Titel: The Archaeology of Capitalism in Colonial Contexts
Autoren/Herausgeber: Sarah K. Croucher, Lindsay Weiss (Hrsg.)
Aus der Reihe: Contributions To Global Historical Archaeology
Format: 23,5 x 15,5 cm
Gewicht: 516 g
Sarah K. Croucher is an Assistant Professor of Anthropology; Archaeology, and Feminist, Gender and Sexuality Studies at Wesleyan University, Connecticut, and a 2010 – 2011 Weatherhead Fellow at the School for Advanced Research, Santa Fe. Her research centers on nineteenth century East Africa, exploring themes of Omani colonialism which was embedded in new forms of capitalist trade. She has conducted survey and excavation work on Zanzibar and in mainland Tanzania, examining archaeological contexts of the nineteenth century caravan trade and of clove plantations. Her PhD (University of Manchester) won the Society for Historical Archaeology 2008 dissertation prize and is currently being revised for publication. She has published articles in the Journal of Social Archaeology and The International Journal of African History, and chapters in several edited volumes. She is also the co-author (with E. Casella) of The Alderley Sandhills Project: An Archaeology of Community Life in (Post)Industrial England (2010, Manchester University Press). Lindsay Weiss is a postdoctoral scholar in the Archaeology Center and theDepartment of Anthropology at Stanford University. Her research specializes in the politics of postcolonial heritage, and the 19th century diamond rush in South Africa. Lindsay earned her doctorate at Columbia University in 2009. Her doctoral research explores the history of the late 19th century South African diamond rush and the role that speculative culture played in establishing apartheid conditions on the Diamond Fields. Her archaeological research examines the social and political significance of changes in material culture before and after segregation.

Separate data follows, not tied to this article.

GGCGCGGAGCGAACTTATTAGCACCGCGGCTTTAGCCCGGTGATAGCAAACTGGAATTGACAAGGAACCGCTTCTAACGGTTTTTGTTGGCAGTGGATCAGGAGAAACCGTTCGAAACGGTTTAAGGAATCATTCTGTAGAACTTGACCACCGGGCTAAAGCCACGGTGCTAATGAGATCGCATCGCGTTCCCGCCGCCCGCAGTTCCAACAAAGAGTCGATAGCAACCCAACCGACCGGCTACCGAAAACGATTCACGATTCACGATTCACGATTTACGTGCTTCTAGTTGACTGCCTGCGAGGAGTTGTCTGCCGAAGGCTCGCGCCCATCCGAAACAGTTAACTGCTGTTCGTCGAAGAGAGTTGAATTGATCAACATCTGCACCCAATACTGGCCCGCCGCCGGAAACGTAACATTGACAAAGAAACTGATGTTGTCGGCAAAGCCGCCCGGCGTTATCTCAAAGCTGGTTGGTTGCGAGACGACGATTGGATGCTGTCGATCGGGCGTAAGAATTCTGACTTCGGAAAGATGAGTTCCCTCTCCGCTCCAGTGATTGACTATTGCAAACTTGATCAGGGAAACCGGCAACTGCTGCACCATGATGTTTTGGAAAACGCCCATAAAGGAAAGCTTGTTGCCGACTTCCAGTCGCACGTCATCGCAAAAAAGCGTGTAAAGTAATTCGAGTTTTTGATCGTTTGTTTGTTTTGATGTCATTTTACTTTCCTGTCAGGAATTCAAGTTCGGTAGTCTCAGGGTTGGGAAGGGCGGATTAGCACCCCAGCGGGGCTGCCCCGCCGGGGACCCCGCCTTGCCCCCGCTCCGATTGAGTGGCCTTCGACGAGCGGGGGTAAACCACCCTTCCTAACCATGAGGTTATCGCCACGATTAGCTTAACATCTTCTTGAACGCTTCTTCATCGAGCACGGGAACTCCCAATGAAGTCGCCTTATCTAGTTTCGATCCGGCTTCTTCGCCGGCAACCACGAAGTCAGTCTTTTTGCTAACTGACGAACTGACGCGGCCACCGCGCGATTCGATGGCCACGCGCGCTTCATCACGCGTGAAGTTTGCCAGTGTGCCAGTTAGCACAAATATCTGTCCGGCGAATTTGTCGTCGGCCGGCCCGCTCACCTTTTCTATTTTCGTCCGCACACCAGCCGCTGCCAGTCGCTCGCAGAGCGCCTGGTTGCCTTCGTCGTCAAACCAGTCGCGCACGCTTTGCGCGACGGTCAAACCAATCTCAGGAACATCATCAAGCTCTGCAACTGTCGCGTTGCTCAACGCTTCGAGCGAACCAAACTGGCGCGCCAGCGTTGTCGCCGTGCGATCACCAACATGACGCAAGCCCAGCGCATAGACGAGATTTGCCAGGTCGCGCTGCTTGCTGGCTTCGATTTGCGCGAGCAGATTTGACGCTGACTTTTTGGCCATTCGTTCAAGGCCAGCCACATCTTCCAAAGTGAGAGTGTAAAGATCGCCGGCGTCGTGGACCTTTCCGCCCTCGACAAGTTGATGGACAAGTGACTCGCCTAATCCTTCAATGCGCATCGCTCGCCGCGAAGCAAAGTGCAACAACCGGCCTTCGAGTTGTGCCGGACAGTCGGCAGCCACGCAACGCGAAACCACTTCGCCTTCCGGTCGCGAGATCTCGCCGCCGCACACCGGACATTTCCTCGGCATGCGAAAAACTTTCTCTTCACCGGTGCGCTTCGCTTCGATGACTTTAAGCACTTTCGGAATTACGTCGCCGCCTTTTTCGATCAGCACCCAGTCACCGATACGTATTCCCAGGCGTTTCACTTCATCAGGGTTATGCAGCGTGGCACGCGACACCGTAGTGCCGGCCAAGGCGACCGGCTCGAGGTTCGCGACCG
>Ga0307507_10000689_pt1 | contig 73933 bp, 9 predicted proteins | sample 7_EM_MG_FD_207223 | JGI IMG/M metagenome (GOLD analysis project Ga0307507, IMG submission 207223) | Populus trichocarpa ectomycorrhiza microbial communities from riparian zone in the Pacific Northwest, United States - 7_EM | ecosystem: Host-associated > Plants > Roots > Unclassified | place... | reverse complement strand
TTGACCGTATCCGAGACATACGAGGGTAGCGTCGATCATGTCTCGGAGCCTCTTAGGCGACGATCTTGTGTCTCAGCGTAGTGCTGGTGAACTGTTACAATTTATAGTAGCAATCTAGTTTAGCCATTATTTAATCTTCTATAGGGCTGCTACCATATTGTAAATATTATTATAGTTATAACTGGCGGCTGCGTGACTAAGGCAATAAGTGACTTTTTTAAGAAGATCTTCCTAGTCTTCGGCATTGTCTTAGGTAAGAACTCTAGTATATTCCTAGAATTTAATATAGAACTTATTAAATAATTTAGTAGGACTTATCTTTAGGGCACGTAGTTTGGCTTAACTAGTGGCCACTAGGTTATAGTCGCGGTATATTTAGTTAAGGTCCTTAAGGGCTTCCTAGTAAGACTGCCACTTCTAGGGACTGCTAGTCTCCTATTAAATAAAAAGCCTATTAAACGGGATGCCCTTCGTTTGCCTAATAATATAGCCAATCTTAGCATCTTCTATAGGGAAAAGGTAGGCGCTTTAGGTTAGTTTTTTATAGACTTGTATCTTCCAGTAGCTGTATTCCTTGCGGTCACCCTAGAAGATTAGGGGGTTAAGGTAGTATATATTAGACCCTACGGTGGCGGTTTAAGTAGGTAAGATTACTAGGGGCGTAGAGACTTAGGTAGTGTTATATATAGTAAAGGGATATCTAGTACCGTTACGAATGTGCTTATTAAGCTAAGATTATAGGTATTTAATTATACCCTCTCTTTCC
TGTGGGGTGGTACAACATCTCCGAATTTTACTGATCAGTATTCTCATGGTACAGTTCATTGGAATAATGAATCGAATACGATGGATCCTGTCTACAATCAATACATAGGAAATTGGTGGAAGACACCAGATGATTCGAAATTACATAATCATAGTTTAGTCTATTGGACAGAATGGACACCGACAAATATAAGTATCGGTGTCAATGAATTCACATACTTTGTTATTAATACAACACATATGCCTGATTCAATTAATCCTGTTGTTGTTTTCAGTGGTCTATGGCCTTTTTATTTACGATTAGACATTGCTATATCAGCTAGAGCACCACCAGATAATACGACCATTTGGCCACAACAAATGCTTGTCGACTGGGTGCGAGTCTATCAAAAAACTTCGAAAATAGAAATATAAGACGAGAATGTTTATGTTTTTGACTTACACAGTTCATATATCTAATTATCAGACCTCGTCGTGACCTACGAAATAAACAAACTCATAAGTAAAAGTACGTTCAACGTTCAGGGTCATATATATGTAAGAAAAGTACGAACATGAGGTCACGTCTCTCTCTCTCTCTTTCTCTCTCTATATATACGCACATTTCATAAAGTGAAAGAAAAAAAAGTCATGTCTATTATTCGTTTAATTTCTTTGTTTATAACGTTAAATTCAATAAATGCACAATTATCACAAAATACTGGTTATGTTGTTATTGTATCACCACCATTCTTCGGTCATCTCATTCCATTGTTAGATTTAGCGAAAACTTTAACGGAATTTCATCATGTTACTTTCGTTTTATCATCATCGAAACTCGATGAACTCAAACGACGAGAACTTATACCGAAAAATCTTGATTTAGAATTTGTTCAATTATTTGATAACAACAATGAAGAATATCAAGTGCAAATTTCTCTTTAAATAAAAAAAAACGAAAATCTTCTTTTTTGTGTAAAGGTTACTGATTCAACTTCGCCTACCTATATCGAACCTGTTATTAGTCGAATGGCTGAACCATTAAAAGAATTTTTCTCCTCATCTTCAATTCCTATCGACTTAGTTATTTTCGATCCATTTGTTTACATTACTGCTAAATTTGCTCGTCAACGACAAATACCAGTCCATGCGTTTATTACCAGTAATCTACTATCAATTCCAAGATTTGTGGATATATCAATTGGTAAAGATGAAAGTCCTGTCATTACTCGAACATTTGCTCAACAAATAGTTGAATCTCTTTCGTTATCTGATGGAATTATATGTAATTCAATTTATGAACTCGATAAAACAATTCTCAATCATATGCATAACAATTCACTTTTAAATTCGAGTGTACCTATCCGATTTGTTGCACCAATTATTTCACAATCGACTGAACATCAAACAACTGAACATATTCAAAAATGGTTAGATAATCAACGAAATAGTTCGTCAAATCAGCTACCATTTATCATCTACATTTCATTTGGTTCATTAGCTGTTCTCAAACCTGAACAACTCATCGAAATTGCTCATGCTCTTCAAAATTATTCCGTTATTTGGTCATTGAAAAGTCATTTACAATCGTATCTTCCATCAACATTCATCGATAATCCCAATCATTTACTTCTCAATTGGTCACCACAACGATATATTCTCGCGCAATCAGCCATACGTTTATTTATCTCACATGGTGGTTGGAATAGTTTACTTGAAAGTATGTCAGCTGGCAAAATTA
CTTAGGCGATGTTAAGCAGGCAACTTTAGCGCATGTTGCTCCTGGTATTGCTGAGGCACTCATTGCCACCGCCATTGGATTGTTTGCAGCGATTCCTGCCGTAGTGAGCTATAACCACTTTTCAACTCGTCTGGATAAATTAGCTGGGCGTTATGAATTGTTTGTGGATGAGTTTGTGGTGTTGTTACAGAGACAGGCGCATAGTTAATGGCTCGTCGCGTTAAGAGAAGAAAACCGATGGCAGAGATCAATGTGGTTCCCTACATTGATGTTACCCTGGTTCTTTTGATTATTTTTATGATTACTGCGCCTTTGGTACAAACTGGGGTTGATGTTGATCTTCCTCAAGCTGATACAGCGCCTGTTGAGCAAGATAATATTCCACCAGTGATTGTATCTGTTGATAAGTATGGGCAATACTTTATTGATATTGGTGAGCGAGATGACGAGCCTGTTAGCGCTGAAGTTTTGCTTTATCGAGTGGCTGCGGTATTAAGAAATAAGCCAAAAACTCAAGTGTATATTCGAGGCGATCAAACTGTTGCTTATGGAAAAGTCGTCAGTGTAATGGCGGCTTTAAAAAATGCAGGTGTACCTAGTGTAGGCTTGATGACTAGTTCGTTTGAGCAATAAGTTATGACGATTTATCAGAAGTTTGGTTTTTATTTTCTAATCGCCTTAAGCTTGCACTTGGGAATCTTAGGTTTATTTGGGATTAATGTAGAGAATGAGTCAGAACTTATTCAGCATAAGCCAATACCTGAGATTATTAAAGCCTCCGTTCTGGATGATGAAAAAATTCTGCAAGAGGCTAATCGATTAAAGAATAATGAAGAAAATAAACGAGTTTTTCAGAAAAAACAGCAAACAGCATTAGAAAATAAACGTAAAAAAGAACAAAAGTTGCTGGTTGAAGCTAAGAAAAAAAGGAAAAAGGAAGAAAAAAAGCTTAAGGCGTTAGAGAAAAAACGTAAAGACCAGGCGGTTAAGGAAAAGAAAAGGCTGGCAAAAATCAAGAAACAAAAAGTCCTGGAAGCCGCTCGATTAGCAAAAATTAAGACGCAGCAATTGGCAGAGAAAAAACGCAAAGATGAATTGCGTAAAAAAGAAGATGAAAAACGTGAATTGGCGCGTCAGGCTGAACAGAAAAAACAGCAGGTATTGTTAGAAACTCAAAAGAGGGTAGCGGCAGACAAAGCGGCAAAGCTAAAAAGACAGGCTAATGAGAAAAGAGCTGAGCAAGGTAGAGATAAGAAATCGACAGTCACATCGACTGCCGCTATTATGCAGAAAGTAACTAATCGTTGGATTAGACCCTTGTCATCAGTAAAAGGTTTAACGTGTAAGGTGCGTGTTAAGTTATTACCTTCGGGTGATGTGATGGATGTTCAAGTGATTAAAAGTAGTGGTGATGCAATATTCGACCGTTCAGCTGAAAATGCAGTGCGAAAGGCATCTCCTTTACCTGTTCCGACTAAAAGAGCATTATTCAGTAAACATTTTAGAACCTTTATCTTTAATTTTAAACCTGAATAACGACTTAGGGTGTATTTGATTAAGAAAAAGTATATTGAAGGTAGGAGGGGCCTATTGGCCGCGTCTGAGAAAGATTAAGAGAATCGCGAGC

The Archaeology of Capitalism in Colonial Contexts: Postcolonial Historical Archaeologies explores the complex interplay of colonial and capital formations throughout the modern world. The authors present a critical approach to this topic, trying to shift discourses in the theoretical framework of historical archaeology of capitalism and colonialism through the use of postcolonial theory. This work does not suggest a new theoretical framework as such, but rather suggests the importance of revising key theoretical terms employed within historical archaeology, arguing for new engagements with postcolonial theory of relevance to all historical archaeologists as the field de-centers from its traditional locations. Examining case studies from North America, South America, the Caribbean, Africa, Australia, the Middle East, and Europe, the chapters offer an unusually broad ranging geography of historical archaeology, with each focused on the interplay between the particularisms of colonial structures and the development of capitalism and wider theoretical discussions. Every author also draws attention to the ramifications of their case studies in the contemporary world. With its cohesive theoretical framework this volume is a key resource for those interested in decolonizing historical archaeology in theory and praxis, and for those interested in the development of modern global dynamics.